The Bears' Brian Urlacher and Lance Briggs lead one of the NFL's best defenses.
Exposed? National doubters believe the Chicago Bears will finally be exposed as something less than an elite team Sunday by the red-hot New England Patriots, whose offense has averaged 40 points per game in its last four contests. I'm not picking a winner in this game, but I would be really surprised if the Patriots romped in this one. No matter what you say about the Bears' offense or think about quarterback Jay Cutler, their defense has been consistent throughout the year and currently ranks third in the NFL in points allowed per game. The Bears are at their best when they use their standard four-man rush, which maximizes their potential to make big plays, create turnovers and at the very least, keep this game close.
Strength-on-strength: You could make a whole list of interesting comparisons for this game. So let's do it. The Patriots rank first in the NFL in points per game. The Bears rank third in fewest points allowed. The Bears have the best third-down defense in the NFL. The Patriots' third-down conversion rate (44.8) is the fourth-best in the NFL. The Bears have caused 26 turnovers, the fourth most in the league. The Patriots have committed nine turnovers, tied for the league's fewest. Patriots coach Bill Belichick is known for his innovative schemes. The Bears are known for playing their standard scheme as well as anyone in the league. I'll be fascinated to see where the ball drops on this one.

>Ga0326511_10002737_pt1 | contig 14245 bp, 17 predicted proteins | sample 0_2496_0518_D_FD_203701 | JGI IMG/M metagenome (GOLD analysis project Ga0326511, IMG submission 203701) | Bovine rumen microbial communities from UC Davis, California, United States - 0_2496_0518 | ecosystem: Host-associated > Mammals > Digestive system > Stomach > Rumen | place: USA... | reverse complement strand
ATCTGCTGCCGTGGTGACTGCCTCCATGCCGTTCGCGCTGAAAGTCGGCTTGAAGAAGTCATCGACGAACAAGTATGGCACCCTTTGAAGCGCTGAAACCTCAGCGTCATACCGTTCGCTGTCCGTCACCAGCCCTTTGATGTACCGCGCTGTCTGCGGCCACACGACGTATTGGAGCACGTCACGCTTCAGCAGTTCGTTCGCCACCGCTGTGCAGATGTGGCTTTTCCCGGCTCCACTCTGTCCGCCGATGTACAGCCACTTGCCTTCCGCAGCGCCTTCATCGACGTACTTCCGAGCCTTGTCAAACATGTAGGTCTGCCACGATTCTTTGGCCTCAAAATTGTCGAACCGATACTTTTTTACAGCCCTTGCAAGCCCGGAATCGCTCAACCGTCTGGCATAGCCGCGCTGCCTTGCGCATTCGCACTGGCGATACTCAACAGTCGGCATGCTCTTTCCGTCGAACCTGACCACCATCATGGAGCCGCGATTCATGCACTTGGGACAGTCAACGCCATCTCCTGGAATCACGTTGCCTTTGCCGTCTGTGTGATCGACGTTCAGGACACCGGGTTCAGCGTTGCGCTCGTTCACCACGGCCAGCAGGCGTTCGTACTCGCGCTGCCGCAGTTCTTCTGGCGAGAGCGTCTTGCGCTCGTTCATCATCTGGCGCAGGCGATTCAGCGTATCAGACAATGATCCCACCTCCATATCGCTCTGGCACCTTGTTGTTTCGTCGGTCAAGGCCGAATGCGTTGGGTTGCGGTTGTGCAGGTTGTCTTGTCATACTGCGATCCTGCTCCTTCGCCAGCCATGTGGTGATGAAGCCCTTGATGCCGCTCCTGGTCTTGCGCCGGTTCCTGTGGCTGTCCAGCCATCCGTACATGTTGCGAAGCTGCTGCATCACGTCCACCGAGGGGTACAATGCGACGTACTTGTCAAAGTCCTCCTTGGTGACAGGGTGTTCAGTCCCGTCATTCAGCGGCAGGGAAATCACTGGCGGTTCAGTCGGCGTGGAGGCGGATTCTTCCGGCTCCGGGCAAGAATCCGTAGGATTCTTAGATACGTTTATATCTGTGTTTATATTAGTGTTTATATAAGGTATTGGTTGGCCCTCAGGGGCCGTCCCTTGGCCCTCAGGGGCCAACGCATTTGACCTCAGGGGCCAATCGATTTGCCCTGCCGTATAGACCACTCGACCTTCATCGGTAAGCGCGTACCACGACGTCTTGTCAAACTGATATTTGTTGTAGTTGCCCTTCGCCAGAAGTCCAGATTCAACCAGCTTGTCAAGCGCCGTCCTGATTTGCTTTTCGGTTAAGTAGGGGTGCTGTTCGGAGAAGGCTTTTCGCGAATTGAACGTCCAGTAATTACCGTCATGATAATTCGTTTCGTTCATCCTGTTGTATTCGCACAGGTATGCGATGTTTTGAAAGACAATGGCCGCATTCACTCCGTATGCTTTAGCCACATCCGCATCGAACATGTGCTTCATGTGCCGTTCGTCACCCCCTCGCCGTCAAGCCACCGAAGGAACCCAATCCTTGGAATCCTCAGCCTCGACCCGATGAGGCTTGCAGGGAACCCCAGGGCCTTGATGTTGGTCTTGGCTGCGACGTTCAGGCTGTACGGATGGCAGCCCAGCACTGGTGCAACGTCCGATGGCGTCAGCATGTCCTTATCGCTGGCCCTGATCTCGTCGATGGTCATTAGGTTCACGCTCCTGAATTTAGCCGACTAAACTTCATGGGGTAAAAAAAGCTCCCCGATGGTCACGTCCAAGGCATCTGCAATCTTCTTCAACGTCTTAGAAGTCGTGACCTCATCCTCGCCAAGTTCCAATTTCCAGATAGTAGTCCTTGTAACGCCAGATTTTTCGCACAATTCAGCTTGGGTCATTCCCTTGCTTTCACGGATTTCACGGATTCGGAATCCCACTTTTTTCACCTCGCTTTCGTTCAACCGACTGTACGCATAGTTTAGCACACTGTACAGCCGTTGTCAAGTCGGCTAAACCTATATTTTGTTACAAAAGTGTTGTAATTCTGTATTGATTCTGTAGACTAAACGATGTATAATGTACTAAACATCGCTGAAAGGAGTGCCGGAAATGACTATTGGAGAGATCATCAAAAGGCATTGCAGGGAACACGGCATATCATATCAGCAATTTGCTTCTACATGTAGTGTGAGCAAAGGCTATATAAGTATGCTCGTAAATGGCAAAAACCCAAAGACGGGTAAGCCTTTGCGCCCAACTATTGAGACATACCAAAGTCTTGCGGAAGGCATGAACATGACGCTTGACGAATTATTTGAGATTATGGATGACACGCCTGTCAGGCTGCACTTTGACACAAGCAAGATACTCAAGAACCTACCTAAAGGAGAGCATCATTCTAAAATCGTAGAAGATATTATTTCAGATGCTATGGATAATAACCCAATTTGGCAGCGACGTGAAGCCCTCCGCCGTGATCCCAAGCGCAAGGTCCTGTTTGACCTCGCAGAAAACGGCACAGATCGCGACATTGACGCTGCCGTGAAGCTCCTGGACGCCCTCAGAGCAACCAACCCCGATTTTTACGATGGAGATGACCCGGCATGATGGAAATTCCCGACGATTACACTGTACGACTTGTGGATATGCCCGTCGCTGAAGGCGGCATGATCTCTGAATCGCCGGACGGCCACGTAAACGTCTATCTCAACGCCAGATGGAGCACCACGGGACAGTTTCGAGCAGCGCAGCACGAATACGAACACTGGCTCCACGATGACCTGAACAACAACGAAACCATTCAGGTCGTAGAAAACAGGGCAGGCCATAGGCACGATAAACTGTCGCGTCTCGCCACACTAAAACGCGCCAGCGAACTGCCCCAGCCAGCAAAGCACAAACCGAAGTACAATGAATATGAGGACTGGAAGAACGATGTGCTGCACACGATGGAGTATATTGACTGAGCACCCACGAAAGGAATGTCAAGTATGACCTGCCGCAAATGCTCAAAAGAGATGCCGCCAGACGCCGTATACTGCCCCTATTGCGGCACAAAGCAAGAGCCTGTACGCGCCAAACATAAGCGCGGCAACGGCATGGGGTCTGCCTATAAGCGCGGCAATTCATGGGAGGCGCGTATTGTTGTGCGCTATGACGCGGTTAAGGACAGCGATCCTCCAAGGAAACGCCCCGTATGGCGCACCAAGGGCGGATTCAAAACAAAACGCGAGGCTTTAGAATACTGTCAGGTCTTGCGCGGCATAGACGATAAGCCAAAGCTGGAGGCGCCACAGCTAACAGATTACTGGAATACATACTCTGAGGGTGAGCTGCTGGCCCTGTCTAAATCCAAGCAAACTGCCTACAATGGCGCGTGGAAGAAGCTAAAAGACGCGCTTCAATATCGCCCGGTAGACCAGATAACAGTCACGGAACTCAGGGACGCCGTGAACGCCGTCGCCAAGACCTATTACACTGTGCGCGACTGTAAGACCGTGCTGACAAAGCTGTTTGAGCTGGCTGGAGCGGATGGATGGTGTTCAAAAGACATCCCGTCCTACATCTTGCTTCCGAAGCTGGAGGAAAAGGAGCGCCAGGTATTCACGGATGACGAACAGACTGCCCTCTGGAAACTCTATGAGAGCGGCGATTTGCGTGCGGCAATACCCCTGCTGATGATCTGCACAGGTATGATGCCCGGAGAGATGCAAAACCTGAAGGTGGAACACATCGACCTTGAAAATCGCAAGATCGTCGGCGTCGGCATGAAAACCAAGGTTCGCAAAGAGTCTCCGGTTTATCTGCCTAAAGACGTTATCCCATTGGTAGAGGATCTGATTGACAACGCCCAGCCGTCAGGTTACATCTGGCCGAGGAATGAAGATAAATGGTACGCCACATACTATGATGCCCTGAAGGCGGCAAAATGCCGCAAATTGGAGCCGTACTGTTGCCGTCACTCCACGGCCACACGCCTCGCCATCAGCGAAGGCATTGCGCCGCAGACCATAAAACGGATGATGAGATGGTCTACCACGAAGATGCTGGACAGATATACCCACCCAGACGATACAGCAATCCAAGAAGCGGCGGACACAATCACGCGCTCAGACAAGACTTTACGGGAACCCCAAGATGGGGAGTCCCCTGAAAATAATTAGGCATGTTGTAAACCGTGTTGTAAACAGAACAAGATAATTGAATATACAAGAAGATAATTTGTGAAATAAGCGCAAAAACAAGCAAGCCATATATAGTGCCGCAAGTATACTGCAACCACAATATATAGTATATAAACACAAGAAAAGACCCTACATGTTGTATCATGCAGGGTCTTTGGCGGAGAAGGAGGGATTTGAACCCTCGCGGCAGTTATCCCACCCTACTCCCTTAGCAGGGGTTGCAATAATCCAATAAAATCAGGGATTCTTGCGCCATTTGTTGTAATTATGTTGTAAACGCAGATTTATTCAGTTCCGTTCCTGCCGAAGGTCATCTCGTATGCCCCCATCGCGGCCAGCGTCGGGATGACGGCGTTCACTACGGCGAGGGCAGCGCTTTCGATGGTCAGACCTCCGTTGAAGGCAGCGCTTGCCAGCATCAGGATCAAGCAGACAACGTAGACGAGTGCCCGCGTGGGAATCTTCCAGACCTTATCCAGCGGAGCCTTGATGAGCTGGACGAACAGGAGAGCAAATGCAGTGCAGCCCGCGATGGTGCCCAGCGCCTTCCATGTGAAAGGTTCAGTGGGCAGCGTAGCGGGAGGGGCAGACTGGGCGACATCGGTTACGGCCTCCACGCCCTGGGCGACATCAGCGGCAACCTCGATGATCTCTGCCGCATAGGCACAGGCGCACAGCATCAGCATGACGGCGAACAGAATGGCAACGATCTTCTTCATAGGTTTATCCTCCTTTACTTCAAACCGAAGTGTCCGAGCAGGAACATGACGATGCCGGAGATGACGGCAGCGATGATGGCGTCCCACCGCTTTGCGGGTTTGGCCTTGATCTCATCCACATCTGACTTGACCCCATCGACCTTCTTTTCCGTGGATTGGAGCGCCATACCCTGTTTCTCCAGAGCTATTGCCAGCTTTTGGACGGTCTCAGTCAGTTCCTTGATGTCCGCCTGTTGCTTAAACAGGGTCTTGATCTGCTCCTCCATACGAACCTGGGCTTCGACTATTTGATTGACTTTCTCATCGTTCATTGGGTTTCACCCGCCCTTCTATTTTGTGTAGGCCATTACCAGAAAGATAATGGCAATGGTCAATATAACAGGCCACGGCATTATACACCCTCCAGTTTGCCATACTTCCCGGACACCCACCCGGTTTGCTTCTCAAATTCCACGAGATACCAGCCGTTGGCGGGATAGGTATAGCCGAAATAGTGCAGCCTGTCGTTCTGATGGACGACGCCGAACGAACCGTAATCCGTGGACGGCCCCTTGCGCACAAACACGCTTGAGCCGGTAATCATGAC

The Cutler factor: I wonder how many NFC North fans realize the Patriots' defense has given up the second-most yards in the NFL this season. (They rank No. 18 in points allowed.) The Patriots have survived in large part by intercepting 18 passes, which provides a cautionary tale for Cutler. But this week we endeavored to paint a picture of why Cutler has been so successful lately. He's been a playmaker as a runner. He's focused most of his passing efforts on high-percentage throws and has been excellent in play-action. I don't know about you, but to me, that sounds like a good combination as you head into a December game against an elite opponent.
Fine tuning:As you know by now, Green Bay Packers quarterback Aaron Rodgers is on an 11-touchdown, 0-interception streak over the past five games. Receiver Greg Jennings is on a seven-game tear of 43 receptions, 761 yards and eight touchdowns. And so naturally, Sunday's game against the Detroit Lions offers the Packers an excellent chance to re-balance their offense as they begin their final push to the playoffs. The Lions are giving up 127.4 rushing yards per game, the eighth-highest total in the NFL, and the Packers achieved a bit of a breakthrough last week against the San Francisco 49ers. Rookie running back James Starks rushed for 73 yards on 18 carries. It will be interesting to see if he can emerge as a legitimate weapon moving forward. The Packers' final three games are all outdoors and in cold weather -- twice at Lambeau Field and once at New England's Gillette Stadium. Chances are, they'll need more of a running game than they've had to this point. Let's see if they can build off Starks' performance Sunday at Ford Field.
Talk about numbers: As of this posting, we have no idea whether Minnesota Vikings quarterback Brett Favre will extend his consecutive games streak to 298 or if he will miss his first game since 1992. So let's focus on the quarterback on the other sideline. In four career starts against the Vikings, all losses, Eli Manning has a 47.8 passer rating. He's thrown nine interceptions among 139 attempts. Every year is a new year, but those numbers have spanned six seasons. Just sayin'.